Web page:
The Best of 2012: TVD’s Favourite Canadian Releases for 2012


Twenty-twelve is coming to an end and it has been a great year for Canadian music. The following are our picks for TVD’s favorite releases by Canadian artists for the year.

While you may have heard some of these records, there are definitely a few underdogs that you may not have been introduced to, so hear me out and you may just find some new favourites. Cheers to discovering new music!

Half Moon RunDark Eyes | This band is either completely on the ball with everything an indie music connoisseur is digging lately and running with it, or putting this record out this year was simply perfect timing.

Either way, Dark Eyes is an intelligent and smooth combination of indie, folk, pop, and rock, with atmospheric and even electronic elements, resulting in a little something for everyone. If you don’t know this Montreal trio yet, you soon will.

Recommended: Full Circle, Call Me In The Afternoon, Fire Escape
Half Moon Run Official | Facebook | Twitter


MetricSynthetica | The best part of Metric’s fifth studio album may very well be the opening lyric, as lead Emily Haines sings, “I’m just as fucked up as they say…” we are instantly reminded of the bold Metric that we know and love—and why.

As Synthetica battles themes of what is real versus what is artificial, the songs quickly become favourable and infectious indie, synth-pop anthems. Also, Lou Reed joins Haines on the track “The Wanderlust.” Wait, what?

Recommended: Youth Without Youth, Breathing Underwater, Dreams So Real
Metric Official | Facebook | Twitter


MetzMetz | Considering that fans have been watching Metz play live since 2007, this was a much-anticipated debut release—and the only complaint is that it will never sound as loud as Metz does live. Some will find humour in the fact that the album opens with a track titled “Headache,” as it sets the tone for the very noisy and hectic, yet talented and well crafted songs to come.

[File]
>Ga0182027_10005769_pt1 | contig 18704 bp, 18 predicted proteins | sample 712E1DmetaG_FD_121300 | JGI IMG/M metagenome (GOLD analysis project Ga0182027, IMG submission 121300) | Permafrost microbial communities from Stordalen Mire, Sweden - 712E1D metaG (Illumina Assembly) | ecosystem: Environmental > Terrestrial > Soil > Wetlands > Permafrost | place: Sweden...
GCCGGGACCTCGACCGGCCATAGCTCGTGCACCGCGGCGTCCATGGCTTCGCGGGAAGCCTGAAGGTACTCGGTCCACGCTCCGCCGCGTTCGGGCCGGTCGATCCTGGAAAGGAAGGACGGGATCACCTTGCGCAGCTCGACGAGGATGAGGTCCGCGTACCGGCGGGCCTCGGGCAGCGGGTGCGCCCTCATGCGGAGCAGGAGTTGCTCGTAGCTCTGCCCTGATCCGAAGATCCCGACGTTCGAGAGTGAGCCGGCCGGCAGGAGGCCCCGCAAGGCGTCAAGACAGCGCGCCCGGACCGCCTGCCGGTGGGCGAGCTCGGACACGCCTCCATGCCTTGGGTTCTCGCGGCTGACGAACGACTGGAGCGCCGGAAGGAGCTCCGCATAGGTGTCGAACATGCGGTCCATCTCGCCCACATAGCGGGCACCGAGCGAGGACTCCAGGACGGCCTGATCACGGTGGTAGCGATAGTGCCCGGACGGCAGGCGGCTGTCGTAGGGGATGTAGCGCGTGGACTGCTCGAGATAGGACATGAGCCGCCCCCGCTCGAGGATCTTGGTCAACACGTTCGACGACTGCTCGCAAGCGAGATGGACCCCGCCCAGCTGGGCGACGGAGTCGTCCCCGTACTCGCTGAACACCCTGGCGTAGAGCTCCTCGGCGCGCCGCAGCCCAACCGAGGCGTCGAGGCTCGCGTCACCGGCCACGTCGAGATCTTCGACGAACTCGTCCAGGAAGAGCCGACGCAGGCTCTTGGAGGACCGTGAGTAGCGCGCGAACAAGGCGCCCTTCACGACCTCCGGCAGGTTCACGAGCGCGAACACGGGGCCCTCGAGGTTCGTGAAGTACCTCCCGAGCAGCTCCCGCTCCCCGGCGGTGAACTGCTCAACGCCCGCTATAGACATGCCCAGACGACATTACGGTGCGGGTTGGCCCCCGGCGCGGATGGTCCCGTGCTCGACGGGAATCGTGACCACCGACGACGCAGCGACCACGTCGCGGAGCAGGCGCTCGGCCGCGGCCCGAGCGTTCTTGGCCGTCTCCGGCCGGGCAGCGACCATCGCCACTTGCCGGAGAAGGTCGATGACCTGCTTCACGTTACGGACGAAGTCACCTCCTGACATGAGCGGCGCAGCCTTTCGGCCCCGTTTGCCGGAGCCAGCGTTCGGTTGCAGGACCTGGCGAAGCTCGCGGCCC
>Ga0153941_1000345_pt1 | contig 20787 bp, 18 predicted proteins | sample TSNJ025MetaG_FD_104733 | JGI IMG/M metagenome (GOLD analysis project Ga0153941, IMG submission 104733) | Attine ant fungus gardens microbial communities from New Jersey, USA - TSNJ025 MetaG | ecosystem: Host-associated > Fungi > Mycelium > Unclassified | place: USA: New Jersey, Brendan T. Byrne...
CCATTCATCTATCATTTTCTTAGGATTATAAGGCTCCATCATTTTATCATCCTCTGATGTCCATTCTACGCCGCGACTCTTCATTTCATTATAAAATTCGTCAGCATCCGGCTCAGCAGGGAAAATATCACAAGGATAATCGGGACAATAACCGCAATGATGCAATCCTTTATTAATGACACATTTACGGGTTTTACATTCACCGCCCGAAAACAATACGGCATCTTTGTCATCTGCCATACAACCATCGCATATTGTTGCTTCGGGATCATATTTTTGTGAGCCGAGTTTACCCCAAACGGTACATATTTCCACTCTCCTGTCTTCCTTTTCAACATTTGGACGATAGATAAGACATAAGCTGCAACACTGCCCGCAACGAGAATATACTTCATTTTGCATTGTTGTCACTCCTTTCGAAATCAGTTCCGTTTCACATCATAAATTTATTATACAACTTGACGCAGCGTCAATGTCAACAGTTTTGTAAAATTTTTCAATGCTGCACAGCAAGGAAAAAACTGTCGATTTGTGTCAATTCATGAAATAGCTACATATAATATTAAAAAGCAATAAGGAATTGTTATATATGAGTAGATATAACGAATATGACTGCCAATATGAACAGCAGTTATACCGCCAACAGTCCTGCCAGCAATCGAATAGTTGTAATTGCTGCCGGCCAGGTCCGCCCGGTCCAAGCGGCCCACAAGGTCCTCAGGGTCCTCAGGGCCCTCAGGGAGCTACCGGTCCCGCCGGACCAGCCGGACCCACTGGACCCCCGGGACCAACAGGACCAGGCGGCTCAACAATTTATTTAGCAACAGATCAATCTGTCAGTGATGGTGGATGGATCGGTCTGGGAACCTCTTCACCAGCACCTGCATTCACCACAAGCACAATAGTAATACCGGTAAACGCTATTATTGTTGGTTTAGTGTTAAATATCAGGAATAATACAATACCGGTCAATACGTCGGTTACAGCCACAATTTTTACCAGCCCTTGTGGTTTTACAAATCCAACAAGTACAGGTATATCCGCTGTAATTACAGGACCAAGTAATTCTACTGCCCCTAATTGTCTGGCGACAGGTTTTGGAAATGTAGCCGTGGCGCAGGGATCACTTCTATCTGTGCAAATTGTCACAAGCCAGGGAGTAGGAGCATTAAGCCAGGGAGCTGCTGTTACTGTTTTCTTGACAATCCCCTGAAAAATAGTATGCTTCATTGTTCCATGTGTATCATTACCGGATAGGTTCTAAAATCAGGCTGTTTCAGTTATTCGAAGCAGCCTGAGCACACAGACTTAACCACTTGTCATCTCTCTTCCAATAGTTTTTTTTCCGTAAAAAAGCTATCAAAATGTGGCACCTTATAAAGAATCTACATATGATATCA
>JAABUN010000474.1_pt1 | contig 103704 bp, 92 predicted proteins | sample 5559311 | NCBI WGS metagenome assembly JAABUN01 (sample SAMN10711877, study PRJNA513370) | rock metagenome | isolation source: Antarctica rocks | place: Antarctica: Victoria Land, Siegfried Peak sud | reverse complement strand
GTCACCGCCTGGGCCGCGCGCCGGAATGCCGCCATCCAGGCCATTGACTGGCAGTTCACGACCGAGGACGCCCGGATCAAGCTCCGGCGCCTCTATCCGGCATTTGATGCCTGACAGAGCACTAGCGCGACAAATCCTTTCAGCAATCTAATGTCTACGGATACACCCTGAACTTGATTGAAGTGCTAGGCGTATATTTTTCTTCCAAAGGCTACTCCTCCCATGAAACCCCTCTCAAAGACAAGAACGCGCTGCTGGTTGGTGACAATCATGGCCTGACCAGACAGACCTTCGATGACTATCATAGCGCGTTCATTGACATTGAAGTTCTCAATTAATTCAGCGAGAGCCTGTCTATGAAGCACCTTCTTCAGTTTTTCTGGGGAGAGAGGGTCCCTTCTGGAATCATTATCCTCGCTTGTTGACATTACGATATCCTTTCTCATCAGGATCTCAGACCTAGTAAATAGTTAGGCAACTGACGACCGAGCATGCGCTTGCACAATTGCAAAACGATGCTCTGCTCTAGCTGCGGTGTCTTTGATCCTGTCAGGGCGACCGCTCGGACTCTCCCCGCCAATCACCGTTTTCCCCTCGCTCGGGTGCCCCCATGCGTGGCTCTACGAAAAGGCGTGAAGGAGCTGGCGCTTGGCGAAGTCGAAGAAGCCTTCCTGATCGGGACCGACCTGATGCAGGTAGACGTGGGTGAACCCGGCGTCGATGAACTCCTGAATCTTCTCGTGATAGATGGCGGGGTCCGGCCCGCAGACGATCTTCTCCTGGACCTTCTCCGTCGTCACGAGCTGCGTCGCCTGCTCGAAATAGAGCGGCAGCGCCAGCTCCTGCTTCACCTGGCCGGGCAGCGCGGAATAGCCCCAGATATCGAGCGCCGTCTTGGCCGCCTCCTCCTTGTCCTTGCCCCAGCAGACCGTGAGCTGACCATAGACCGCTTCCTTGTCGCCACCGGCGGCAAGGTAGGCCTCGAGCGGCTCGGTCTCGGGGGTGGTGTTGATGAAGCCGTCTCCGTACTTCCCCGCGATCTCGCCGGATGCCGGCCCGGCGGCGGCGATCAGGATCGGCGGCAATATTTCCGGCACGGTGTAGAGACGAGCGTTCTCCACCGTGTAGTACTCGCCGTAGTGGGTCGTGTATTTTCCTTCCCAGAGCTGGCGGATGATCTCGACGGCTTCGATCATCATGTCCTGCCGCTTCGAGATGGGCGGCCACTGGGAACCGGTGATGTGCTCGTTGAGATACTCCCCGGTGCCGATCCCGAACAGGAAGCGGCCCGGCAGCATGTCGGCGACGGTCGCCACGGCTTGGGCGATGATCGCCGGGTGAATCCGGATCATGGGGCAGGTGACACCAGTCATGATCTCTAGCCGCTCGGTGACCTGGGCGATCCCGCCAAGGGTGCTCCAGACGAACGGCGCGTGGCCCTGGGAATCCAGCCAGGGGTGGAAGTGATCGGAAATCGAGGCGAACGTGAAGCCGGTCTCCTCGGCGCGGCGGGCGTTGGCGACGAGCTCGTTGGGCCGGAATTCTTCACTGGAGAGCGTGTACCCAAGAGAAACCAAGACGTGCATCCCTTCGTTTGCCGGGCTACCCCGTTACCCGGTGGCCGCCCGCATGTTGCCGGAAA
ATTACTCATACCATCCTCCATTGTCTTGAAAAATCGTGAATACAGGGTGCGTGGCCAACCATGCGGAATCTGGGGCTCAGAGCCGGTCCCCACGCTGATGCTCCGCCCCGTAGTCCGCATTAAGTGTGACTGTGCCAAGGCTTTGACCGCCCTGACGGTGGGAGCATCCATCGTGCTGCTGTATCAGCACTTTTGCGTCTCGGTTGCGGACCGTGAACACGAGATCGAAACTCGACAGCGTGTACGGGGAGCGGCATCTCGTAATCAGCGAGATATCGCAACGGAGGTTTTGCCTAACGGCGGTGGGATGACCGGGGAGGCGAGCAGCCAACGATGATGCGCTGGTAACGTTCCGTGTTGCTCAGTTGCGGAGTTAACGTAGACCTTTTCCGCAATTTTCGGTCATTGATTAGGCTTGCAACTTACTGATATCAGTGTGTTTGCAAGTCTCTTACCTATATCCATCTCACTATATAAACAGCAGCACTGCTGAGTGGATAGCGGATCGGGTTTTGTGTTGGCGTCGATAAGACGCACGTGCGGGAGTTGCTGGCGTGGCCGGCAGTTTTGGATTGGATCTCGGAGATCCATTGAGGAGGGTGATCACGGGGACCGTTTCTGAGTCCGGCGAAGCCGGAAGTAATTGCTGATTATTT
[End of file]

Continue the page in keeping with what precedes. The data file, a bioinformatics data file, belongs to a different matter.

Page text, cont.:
You may not know the words but you will quickly find yourself familiar with their addictive instrumentation of pounding drums and guitar riffs. This Toronto power trio forces you to have an opinion because, love them or hate them, they are almost impossible to ignore.

Recommended: Knife In The Water, Wet Blanket
Metz Official | Facebook | Twitter


A.C. NewmanShut Down The Streets | Carl Newman of The New Pornographers released his third solo album this year which dealt with the birth of his son and the death of his mother. We are invited into a more personal side of Newman this time around.

Shut Down The Streets is inspired by ‘70s folk and pop and often features harmonies by fellow Pornographer, Neko Case. The careful division of happy and sad songs on this album results in a rather perfect mix of emotions to accompany any mood.

Recommended: I’m Not Talking, There’s Money In New Wave
A.C. Newman Official | Facebook | Twitter


JapandroidsCelebration Rock | Before recording Celebration Rock, Japandroids singer/guitarist Brian King and drummer David Prowse were ready to call it quits. Thinking that all of their efforts and self promotion were getting them nowhere, it was do or die—and an incredible year of exposure and rave reviews followed.

These reckless, yet mature songs embrace youth and having a good time, without limiting the audience to a specific age group. You will be hard pressed to find a list of best albums of 2012 that does not include this release.

Recommended: The House That Heaven Built, Continuous Thunder
Japandroids Official | Facebook | Twitter


Jay Malinowski & The Deadcoast, “Indian Summer” EP | Fresh off the European leg of Chuck Ragan‘s Revival Tour, Jay Malinowski debuted a new collaborative project with a string trio called The Deadcoast. While this short EP was only released about month ago, anyone who knows Malinowski’s previous projects (Bedouin Soundclash, Armistice, and solo effort Bright Lights & Bruises) is following this.

Malinowski takes us along for the ride as he returns to his home in the Pacific Northwest to record these five songs. Co-Producer Mark Delmont contributed field recordings of oceans and forests throughout, and The Saint James Music Academy children’s choir sing on two tracks, resulting in a smooth, vulnerable, and cinematic ride.

Recommended: I Was Walking Through a Dream, The Pacific Gyre
Jay Malinowski & The Deadcoast Official | Facebook | Twitter

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